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At 30, boyish penniless aristocrat Ryno de Marigny has separated from Villini, a passionate Spaniard and his mistress of 10 years. He's now in love with Hermangarde, a young, wealthy, and titled virgin. Days before the wedding, the bride's grandmother sits Ryno down and insists on knowing if his affair is over. He relates a story of passion, which we see in flashbacks, swearing he loves only Hermangarde. After the wedding, the couple moves to a castle by the sea. And Villini? Can passion survive disgust and self-loathing? Written by
Catherine Breillat thought that Roxane Mesquida, who was in her twenties, was too old to be cast as a teenager. However, after viewing a retrospective of her own work, Breillat realized that Mesquida looked the same as she had as a teenager and gave her the role of Hermangarde. See more »
In one shot, Asia Argento's tailbone tattoo is visible. Although tattoos were known to early 19th century Europeans (in fact, they date back before civilization), it seems improbable that Argento's character, a Spanish lady in France, was meant to have a tattoo in a design like the actress's tattoo. See more »
Breillat's films are mostly small budget contemporary provocations with a feminist bent. This one, her twelfth, she says cost as much as ten previous ones and is a costume drama based on a controversial novel by Jules-Amédée Barbey d'Aurevilly (1808-1889). This is a bit confusing: the film begins by saying it's the century of Choderlos de Laclos (author of Dangerous Liaisons). but his famous work was written in 1782, and the action of d'Aurevilly's novel is set in 1835. The point is, the story is about the French aristocracy, and in the early nineteenth century its members still believed in and lived by the libertinism of Laclos.
In fact The Last Mistress (Une vieille maitresse) is a transitional story that links the two centuries and in a sense presents a romantic conception of the eighteenth century. Ryno de Marigny (beautiful newcomer Fu'ad Ait Aattou) is a high born young man who has squandered his wealth on his Spanish mistress, the willful Vellini (Asia Argento, in her element), with whom he's been involved for ten years. Allocine calls Ryno "a kind of romantic Valmont." But that's just it: there was nothing romantic about de Laclos' cruel and manipulative Valmont and Ryno is a new post-eighteenth-century conception of the eighteenth-century libertine that is titillated by his freedom but adds the emotional dressing of romantic passion. Breillat obviously loves this combination, is at home with it, and has given it deliriously appropriate treatment in this minor but beautiful, lush, and thoroughly enjoyable film.
The Breillat touch is perhaps most visible in the love-making scenes between Vellini and Ryno, in which there is much nudity and specificity of physical detail. Fu'ad Ait Aattou has pale skin and bigger lips than Asia Argento. By intention, both are androgynous; this is Breillat's conception of Choderlos de Laclos's and d'Aurevilly's libertines. The two actors are perfectly matched for this. Vellini is the aggressor; it is she who makes love with Ryno, using him like a lovely male statue made of alabaster. He is passionate like a romantic lover, however: that is, he's hung up on her forever, no matter what he tries. Early on, he fights a duel with her English husband and is wounded in the shoulder. The sex sequences are specific and fleshy as in no other costume drama, but Breillat is not creating an anachronistic work. As she explained in the NYFF press Q&A, she is passionate about the quality of her period detail and bought tons of lush materials and costumes. The dress, the jewelry, and the interiors are all completely authentic, and there is a rich color scheme in which red and green and yellow predominate. Without seeming over-glossy (it's not eye-candy like Sofia Coppola's Marie Antoinette), The Last Mistress is a pleasure to look at. It's also a pleasure to listen to, with its choice use of ornate and witty language. Oldtimer Michael Lonsdale as the gossipy Le vicomte de Prony particularly relishes his well-turned phrases.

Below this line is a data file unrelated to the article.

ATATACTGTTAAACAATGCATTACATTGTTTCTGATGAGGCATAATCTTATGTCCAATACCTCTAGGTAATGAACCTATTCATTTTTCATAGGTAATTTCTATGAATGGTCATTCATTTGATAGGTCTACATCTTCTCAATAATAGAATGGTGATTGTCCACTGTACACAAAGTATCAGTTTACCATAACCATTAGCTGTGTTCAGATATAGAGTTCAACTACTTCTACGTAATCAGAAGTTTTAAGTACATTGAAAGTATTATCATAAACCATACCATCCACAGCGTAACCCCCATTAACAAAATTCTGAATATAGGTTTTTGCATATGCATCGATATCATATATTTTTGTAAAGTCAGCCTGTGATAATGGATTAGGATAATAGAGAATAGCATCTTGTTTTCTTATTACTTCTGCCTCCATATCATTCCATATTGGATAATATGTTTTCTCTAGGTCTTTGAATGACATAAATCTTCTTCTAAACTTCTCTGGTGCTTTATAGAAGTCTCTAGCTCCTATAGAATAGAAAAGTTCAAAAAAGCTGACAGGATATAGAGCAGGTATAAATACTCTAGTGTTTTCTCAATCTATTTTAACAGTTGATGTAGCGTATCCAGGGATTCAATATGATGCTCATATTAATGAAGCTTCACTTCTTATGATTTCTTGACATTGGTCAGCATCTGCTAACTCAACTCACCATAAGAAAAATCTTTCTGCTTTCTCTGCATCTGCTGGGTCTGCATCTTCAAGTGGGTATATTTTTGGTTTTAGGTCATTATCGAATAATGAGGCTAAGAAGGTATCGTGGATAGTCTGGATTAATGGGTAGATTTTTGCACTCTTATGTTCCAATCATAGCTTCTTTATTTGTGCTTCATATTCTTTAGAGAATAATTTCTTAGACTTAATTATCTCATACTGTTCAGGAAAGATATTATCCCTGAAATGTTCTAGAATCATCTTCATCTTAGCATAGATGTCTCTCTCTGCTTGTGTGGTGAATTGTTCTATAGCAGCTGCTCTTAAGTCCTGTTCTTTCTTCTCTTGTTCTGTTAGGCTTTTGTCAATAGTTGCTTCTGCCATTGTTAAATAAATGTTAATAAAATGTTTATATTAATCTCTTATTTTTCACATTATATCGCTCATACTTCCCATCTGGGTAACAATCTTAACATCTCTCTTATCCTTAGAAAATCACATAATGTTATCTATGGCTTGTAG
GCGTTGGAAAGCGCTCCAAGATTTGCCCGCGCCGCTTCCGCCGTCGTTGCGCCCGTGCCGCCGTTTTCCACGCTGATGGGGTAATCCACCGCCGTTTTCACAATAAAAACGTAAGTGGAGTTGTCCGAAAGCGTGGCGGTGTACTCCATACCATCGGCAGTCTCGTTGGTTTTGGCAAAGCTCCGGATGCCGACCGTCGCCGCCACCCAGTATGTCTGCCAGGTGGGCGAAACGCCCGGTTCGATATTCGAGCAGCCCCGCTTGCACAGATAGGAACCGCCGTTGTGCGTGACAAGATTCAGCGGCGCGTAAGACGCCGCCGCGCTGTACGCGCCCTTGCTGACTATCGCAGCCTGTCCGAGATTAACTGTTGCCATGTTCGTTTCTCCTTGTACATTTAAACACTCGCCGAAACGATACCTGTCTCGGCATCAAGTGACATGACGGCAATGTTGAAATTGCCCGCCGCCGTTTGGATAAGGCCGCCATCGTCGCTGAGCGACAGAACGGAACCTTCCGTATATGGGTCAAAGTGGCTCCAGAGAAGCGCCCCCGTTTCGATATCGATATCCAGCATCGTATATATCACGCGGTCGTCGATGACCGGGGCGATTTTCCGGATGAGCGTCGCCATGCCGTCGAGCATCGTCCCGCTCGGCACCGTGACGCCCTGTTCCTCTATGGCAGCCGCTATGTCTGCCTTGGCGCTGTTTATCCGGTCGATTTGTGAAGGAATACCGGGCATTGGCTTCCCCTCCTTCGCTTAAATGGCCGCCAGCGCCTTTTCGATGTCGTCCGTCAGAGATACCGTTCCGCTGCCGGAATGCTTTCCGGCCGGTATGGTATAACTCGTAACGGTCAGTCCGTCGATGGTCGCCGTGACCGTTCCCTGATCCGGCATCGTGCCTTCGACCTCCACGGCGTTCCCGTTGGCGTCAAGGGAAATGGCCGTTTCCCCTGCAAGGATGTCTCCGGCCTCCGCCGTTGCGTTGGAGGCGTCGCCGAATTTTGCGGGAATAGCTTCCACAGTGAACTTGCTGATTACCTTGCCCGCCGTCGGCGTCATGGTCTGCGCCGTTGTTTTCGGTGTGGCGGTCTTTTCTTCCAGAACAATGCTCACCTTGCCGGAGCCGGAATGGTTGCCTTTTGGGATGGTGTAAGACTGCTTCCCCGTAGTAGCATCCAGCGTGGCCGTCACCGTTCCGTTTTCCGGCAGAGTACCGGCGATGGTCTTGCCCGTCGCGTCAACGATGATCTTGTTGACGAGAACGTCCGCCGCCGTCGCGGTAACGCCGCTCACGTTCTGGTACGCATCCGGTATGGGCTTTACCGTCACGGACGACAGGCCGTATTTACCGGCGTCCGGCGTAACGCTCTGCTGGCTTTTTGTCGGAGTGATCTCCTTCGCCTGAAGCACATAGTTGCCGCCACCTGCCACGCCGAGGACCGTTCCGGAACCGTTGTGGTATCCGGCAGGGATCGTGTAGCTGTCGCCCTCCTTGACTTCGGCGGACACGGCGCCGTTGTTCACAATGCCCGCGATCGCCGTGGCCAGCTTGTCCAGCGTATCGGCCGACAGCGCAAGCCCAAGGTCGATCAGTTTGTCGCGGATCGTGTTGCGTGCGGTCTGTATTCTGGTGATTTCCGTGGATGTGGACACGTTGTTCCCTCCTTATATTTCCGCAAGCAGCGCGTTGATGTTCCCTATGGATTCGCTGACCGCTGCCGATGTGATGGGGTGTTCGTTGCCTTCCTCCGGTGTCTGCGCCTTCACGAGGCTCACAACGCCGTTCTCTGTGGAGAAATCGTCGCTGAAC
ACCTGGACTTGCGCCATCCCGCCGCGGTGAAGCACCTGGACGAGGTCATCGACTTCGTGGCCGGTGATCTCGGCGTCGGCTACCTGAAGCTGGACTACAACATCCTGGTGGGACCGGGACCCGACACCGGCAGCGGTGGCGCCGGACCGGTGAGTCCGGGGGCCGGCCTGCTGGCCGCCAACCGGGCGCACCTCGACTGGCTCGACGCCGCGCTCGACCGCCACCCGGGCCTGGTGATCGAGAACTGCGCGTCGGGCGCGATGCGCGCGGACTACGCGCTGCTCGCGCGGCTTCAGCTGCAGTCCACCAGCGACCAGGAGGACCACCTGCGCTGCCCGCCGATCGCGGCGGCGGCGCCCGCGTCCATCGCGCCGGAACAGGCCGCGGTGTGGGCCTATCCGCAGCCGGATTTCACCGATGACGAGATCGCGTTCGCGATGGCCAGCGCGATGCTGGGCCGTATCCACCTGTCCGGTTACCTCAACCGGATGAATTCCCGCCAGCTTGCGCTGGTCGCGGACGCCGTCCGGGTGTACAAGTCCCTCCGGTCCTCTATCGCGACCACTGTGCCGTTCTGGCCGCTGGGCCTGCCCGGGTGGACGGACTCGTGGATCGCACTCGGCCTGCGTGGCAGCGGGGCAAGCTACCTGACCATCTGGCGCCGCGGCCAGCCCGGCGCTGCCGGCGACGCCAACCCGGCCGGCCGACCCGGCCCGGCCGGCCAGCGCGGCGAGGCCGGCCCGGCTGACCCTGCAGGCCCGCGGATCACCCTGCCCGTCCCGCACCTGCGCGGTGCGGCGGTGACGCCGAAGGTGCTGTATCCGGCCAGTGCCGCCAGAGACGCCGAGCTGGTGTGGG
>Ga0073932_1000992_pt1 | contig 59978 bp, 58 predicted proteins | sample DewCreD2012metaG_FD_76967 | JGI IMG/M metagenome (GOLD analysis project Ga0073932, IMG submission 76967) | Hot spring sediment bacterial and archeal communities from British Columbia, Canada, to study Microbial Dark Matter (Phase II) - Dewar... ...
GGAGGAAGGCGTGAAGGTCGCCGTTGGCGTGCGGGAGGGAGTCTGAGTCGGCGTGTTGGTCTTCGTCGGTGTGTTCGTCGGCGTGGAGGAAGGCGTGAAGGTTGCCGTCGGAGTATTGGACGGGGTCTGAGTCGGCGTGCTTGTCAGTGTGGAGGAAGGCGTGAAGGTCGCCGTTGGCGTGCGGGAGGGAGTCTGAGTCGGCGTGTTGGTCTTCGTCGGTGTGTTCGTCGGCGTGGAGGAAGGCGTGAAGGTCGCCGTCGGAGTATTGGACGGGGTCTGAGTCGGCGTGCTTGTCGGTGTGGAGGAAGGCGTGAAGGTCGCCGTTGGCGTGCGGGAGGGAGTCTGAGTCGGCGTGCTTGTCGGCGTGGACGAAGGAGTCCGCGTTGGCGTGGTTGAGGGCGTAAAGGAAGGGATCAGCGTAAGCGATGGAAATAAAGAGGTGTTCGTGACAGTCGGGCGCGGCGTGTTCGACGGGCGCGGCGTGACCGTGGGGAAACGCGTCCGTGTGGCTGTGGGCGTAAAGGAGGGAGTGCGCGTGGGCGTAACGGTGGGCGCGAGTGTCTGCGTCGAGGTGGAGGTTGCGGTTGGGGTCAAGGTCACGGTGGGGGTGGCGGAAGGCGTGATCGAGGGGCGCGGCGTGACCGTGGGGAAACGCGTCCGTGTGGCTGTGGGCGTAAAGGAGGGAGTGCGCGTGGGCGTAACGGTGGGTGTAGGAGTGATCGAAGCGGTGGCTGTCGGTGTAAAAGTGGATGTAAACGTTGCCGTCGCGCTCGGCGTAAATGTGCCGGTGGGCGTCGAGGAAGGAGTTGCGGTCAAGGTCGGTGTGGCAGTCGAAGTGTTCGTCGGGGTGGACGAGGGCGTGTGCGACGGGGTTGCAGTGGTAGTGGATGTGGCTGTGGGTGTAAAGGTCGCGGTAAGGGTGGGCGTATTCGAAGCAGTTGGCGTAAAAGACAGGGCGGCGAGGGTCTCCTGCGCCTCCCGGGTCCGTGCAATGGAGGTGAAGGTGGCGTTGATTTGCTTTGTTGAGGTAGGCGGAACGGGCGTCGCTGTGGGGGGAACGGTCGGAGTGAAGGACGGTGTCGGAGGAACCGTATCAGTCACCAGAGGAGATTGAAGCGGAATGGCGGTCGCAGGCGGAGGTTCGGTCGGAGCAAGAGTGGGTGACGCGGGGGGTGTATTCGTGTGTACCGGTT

As the story gets under way, Ryno has now found a wife, the beautiful young blonde noblewoman Hermangarde (Breillat regular Roxane Mesquida), and he's in love with her, and tired of Villini. Hermangarde's grandmother, the Marquise de Flers (non-actress Claude Sarraute, daughter of novelist Nathalie) is responsible for vetting Ryno, and in a lengthy sequence that's the heart of the film, he confesses to her everything about his relationship with Vellini. After much has been told (and shown on screen) in an amusing moment we see the Marquise reclining low in her seat: she is exhausted, but entranced. She wants to hear every detail. The Marquise is of course, of the older generation--a real Choderlos de Laclos lady. For her, the information that Ryno is a true libertine is proof that he is reliable, not an unknown quantity. And the cards are on the table. He'll do.
Rybno has every intention of having done with Vellini, and in a scene we've observed before his confession, he's made love with her one last time and they've said their adieus and adioses. Afrter his marriage, which we don't see, Ryno and Hermangarde live in a castle by the sea--so that he can avoid the temptations of Paris. Velllini waits four months, and then she appears. And once she is in front of Ryno, despite his professions of being fed up with her, he can't resist her.
There are several scenes in which Vellini draws blood from Ryno and licks it up: hints or Ms. Argento's father's films? Part of the New York Film Festival 2007. Three years after a stroke, Breillat is clearly in fine form--never better--and this is a long-awaited (by her) labor of love.
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